And I answered: "well, Newton said that if you jump from the 7th stair of this bulding you should die, it is 200 years old, why don't you give a try. this knowledge is so old it should be obsolete"
The fact is big O notation still matters.
CS 101 cheatsheet
Basically, the first lesson in CS 101 is called learning about complexity. It is very basic (except for the readers of hackernews that needs D3js animation to think they understand something and cannot read text).
It says, whatever you do, the bigger the size of a container, the more it takes resources to retrieve an item. However, you can trade memory for speed (and vice versa).
Electronic 101 says: you can have all the memory you want, but the bigger the size the more it will cost you in wiring. However you can trade indirection (speed) for money. But linear addressing is growing more than linearly so you should trade speed for money. Which means you have a diminishing returns.
What does it means?
Imagine you are poor and have one pair of socks. How much time to get it? One iteration.
You are rich, you have 1000 pairs of socks and want to find one. How much iteration?
Well, it depends. If you are organized and have space (memory) you can pre organize you socks in a fancy way. It will take on average an order of magnitude of ~log(1000) to find your socks. If you are poor (or not knowledgeable in the art of organizing socks) you will have to to examine all of your socks with an expectation of 1000 / 2 odds on average to find your socks. (worst case being 1000 with a probability of 1/1000)
Hum 7 CPU cycles vs 500 seems pretty good.
After all, actual computer have up to 16 cores doing 2.8 cycles per seconds (limit is speed of light and heat dissipation).
Transactions (stuff that yield money) are requiring a time line. An order. This is guaranteed by using a simple core. So you are bound to 2.8 cycles per seconds for transactions as long as you don't have a relationship...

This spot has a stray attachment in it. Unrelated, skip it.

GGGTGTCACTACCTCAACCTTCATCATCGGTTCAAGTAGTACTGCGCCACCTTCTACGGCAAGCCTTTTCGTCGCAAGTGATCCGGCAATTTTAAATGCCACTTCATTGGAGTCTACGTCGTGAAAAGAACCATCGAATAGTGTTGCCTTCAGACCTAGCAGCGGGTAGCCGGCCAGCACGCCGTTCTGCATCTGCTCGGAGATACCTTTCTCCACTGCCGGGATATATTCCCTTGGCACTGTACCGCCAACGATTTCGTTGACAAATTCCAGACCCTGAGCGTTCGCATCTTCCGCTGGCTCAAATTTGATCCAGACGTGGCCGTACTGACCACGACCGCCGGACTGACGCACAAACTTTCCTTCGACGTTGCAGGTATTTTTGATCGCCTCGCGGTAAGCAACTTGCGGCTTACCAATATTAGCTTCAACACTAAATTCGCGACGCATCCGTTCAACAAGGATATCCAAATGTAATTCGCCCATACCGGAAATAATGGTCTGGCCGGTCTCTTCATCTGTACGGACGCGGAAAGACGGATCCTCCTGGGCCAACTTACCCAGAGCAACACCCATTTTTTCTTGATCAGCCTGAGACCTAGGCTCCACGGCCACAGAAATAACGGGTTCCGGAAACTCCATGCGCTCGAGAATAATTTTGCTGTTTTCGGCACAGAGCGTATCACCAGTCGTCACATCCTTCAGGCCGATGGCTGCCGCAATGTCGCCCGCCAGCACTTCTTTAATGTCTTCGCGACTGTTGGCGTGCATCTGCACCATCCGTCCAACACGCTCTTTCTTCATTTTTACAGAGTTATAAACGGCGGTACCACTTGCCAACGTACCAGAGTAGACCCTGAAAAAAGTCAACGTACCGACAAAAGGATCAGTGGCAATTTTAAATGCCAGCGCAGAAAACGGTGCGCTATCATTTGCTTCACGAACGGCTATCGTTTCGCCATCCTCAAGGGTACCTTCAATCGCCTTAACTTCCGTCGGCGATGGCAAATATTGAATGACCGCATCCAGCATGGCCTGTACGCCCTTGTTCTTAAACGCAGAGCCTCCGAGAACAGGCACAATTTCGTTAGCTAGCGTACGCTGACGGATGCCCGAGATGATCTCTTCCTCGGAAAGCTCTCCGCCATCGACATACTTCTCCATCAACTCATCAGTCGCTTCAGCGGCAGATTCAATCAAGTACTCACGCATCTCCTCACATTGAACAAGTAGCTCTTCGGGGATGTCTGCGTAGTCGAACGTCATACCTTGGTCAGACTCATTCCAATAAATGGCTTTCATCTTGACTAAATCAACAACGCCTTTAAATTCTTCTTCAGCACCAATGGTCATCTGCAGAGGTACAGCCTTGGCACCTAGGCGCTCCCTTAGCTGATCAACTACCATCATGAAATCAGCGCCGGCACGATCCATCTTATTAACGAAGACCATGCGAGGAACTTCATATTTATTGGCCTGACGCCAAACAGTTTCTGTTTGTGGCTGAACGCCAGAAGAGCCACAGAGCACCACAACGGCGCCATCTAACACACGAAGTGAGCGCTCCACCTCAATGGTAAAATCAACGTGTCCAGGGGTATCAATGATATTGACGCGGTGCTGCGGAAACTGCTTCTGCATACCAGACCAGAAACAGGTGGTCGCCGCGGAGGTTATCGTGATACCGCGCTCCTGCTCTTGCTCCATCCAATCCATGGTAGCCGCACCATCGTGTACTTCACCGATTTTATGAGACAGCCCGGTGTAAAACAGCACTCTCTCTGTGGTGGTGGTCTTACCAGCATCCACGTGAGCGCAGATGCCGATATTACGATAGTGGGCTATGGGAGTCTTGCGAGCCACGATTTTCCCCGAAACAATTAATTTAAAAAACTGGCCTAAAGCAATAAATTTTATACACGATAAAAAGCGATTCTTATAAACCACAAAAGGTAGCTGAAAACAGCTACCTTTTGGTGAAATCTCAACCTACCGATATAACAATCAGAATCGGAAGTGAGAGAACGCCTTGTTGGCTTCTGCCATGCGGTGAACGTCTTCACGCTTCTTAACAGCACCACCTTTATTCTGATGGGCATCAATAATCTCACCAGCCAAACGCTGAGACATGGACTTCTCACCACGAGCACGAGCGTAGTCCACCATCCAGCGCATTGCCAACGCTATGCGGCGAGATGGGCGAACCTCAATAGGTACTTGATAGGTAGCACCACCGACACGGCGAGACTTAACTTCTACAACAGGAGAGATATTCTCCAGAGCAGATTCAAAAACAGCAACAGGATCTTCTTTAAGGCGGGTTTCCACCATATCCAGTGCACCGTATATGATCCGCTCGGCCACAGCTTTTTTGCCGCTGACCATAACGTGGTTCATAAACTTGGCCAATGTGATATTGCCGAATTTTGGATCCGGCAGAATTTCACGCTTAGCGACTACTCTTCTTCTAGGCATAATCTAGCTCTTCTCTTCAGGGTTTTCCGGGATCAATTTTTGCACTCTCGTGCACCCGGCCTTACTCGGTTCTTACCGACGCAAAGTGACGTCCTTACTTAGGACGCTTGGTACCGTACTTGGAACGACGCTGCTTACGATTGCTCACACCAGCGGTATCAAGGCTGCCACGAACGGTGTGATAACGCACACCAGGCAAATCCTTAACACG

You may use multi threading, but you will have point of serialization (join/lock/memory barrier) and doubling the cores/process/threads/instances/containers tends to yield a +40% increase in speed. It has diminishing returns.
In the long run CS 101 basically says: "the more data you stores, the more resources you will use to search for an item and resource". Costs are a monotonic growing in function of the size with an efficiency that is less than linear.
Basically if 100 customers cost you 1$ to handle, 1000 customers will always costs you more than 10$.
How bad is it?
Going in register is 1 cycle
Going in cache is ~150 cycle
Going in RAM ~500 cycle
Going on a Hard Drive is 15000 cycles...
You can trade memory for speed, but the cost of indirection make the system have an absolute minimum.
You may use cache. But is just diminishes the latency as long as you are in under-run situation. It just mask the problem with a delayed effect.
But resource use however smart you are is more than linear function of the size of collection in which you search aggravated by relationships.
It basically means that even if you are google or facebook, the more data and customers you have the more your costs will increase.
What it means is in terms of economy: the more customers you have the lesser your profits.
Are dot com stupids?
Hell no. All is a question of opportunity. Thanks to QE the stock exchange is full of liquidities.
This diminishing returns are noticeable/measurable only after a big enough growth. Time series are growing linearly with time, and the customer base... grows its way (slowly most of the times and IPO is often before the full success).
Venture capitalists are in for the money. They don't care if the market will not be sustainable in 15 years, they aim for a profit in 10 years where the effects will not be noticeable.
Developers are ... well ... clueless or needing money to reimburse their student loans, and powerless.
Customers... well... if they don't adopt the new technology that seems to be 10 x less expensive (for now) they don't care about the 5 next years if they are wiped out by the concurrence in 2 years.
And founders are either clueless (and lucky), or they have enough money to mask the problem. (When you will sell your shares for 10 times your investment after 5 years, you can invest on diminishing returns for 5 years, it is just a problem of how wealthy you are, and in most occidental economies it basically correlates with the fact of being born wealthy).
I say it loud: a business with systematic diminishing returns is doomed. If the more customers, the lesser the profits then something is wrong.
The stock market is totally out of touch with the economical reality, and this is a sign of a bubble.